“They have made it clear before that Pristina should abolish the taxes, and emphasized on several occasions that Serbia should stop lobbying for the withdrawal of recognitions of Kosovo’s independence. It is obvious that as we go towards further stages of the dialogue, that pressure, which is now predominantly directed towards Pristina, will gradually change and move over to the other side, that is, towards Belgrade,” said Djukanovic. Career diplomat Zoran Milivojevic sees two things in the Quint statement. “What we are reading in this joint statement is the interest to restart the dialogue, which is the first thing. And, the other is equalizing both sides. Unfortunately, western power centers are staying on the course of double standards. Serbia in this case bears no blame for the deadlock in the negotiations,” Milivojevic told Telegraf. He believes that Belgrade has in no way contributed to the deadlock occurring. “The fact that Serbia seeks to challenge the self-proclaimed statehood (of Kosovo) is a part of its policy, because Serbia does not recognize the self-proclaimed independence, and has acted in that sense so far. Behind this – in addition to the Serbian arguments and the Serbian political stance – are also international legal arguments. According to international law and (UN) Resolution 1244, Kosovo and Metohija is under the United Nations mandate, and is still at that level being treated as an integral part of Serbia,” said the diplomat. He believes the Quint’s obvious course is to equalize both sides once again. “This, in addition to the interest to continue the dialogue, is part of the pressure on Serbia to give up its policy of contesting, that is, an indirect message for Serbia to change its attitude and recognize the independence,” Milivojevic told us, adding: “They have already had a mechanism to influence Pristina and the policy Haradinaj is pursuing there, because he is certainly not alone in that. This also confirms an earlier assessment that, in fact, this hardline policy represented by the political leadership in Pristina has the tacit support of the West, and that it’s one method of exerting pressure on Serbia to recognize the self-proclaimed independence. This stance unambiguously confirms it.”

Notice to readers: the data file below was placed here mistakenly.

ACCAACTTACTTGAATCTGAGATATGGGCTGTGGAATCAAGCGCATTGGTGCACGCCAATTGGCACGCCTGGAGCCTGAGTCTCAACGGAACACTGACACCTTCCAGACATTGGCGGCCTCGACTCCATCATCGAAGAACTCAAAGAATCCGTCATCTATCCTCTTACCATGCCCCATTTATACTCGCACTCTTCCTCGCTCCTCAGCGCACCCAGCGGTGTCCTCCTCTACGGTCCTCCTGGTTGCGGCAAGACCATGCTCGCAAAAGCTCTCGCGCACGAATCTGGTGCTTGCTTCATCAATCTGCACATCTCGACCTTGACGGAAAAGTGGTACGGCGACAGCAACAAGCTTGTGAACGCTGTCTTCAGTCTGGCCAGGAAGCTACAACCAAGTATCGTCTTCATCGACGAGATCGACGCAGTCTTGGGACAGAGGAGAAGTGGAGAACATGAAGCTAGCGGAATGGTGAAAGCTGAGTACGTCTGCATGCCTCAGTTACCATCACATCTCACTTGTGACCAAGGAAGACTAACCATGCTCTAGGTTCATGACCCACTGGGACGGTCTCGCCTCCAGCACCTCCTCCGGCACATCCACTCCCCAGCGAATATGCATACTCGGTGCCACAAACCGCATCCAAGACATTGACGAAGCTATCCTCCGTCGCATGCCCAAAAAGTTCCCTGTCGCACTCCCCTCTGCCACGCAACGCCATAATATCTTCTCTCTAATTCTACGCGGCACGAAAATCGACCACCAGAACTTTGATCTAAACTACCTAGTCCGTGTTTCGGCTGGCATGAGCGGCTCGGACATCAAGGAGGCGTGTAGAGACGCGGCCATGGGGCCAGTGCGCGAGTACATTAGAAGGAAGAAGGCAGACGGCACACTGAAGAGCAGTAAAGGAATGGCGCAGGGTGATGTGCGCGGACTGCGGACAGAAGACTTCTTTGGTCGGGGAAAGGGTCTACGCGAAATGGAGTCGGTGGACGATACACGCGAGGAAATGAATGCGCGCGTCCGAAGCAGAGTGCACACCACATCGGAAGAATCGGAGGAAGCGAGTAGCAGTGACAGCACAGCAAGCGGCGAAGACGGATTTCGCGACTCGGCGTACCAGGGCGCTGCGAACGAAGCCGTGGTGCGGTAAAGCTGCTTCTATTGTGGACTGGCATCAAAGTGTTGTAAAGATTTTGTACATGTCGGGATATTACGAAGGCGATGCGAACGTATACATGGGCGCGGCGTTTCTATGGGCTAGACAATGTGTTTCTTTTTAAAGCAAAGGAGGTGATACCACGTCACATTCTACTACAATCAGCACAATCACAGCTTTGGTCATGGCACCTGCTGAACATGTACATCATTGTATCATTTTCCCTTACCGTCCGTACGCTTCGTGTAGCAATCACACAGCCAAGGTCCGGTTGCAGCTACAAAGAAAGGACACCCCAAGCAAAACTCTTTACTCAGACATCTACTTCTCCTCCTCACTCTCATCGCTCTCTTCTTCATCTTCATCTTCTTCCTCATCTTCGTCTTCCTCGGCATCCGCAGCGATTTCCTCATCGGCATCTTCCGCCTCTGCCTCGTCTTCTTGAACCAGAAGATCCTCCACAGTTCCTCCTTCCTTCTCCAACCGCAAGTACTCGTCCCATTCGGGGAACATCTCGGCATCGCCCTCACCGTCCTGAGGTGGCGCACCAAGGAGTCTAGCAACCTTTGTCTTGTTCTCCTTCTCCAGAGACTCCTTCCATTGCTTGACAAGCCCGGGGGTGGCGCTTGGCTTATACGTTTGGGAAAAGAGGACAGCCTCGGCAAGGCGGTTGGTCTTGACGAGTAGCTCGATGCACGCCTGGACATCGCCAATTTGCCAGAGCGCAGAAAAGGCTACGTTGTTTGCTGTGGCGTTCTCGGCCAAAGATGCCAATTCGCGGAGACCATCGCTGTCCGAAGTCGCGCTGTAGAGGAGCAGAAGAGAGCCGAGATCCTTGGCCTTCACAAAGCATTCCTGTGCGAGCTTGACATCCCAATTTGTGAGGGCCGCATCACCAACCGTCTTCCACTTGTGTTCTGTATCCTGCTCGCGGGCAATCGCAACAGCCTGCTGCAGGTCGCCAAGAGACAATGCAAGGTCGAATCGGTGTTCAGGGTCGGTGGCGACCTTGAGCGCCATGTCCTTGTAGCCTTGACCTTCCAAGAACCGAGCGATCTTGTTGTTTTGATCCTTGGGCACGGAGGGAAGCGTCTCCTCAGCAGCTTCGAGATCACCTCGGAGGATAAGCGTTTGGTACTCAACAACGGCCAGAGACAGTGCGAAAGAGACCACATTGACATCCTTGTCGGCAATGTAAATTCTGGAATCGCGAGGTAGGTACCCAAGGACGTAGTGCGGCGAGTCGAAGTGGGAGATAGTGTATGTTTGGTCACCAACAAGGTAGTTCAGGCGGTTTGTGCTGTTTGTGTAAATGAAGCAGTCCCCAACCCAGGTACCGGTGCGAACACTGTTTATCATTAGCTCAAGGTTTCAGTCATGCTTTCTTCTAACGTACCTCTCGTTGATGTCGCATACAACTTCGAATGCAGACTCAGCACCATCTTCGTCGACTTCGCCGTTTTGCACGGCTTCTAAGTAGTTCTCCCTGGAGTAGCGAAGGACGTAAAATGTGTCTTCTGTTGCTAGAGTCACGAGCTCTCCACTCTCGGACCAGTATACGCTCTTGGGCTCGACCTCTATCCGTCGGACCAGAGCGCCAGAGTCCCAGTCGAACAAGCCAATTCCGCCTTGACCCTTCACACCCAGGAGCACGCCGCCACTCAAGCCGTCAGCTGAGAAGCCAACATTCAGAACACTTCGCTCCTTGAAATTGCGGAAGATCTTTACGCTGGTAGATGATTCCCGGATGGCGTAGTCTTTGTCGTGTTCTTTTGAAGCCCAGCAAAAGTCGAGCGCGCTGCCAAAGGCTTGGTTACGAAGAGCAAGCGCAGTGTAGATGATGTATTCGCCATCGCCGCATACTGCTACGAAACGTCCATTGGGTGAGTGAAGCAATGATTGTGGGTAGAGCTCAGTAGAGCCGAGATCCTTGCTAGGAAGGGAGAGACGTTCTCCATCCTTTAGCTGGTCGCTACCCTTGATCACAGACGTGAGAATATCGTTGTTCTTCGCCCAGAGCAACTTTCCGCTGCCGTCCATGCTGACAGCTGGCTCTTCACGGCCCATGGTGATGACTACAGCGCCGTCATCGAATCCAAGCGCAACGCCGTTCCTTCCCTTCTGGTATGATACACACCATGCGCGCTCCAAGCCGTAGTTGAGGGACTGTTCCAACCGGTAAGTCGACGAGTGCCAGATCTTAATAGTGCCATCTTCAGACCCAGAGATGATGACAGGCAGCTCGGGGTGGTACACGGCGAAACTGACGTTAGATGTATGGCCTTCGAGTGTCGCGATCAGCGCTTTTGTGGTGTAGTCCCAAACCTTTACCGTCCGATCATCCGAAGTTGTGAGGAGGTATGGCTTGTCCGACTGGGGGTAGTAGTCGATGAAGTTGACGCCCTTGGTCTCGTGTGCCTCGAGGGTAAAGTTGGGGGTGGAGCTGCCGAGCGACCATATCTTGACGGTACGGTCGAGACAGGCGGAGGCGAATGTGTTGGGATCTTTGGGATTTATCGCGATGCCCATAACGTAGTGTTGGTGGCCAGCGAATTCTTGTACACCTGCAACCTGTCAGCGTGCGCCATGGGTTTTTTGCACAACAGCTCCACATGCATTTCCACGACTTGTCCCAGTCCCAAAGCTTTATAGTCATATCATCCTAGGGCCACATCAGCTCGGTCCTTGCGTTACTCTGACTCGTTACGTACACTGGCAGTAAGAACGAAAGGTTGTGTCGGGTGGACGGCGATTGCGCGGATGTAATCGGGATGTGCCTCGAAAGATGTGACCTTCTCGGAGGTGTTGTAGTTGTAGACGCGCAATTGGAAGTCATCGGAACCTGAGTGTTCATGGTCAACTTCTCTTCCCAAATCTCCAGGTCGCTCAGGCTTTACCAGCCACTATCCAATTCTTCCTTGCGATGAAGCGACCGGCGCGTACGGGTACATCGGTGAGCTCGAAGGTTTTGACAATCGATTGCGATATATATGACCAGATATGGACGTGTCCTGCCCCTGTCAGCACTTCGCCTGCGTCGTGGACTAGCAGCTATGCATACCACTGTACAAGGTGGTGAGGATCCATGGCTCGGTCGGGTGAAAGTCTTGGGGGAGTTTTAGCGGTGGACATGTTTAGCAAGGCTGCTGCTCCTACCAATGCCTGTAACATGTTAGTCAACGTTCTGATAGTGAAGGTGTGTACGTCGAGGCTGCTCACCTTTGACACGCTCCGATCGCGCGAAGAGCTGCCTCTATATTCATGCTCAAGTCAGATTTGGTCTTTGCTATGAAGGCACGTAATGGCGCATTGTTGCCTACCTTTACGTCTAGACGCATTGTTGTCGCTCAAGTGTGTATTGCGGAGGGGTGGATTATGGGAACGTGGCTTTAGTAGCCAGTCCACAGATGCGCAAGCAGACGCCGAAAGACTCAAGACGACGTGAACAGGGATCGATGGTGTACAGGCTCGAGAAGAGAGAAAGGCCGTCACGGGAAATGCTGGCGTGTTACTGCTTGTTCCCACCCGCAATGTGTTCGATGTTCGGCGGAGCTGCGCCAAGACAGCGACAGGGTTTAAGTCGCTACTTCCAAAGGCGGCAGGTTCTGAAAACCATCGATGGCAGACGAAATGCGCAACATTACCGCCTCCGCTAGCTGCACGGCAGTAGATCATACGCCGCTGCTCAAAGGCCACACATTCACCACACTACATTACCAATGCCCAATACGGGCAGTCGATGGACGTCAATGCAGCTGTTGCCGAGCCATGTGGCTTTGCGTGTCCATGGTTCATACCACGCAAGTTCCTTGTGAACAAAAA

Belgrade commemorates Serb victims of crimes in Gorazdevac 16 years ago (Beta)

 

Belgrade commemorated the 16th anniversary of an attack by unknown shooters in the Kosovo

village of Gorazdevac, killing two and injuring four Serb children while swimming in the Bistrica River. An assistant to the Head of the Office for Kosovo and Metohija, Petar Petkovic, said that there was no statute of limitation for such crimes, describing the attack as a burden on the conscience of the international community. Having recalled that the investigation was suspended, Petkovic said that “there are no secrets in Kosovo, it just takes political will, especially that of the international community,” the Serbian government official said. Serbian Labor Minister Zoran Djordjevic said that it was the duty of government representatives not only to foster the memory of the slain children, but to seek justice, too. The Belgrade ceremony was attended by Minister of Education Mladen Sarcevic, the families of the victims, and representatives of Serbia’s religious communities, including Belgrade Archbishop Stanislav Hocevar, who spoke to the attendants.

 

Court in Skopje: Conditions not fulfilled for extradition of Morina to Serbia (Tanjug/RTS)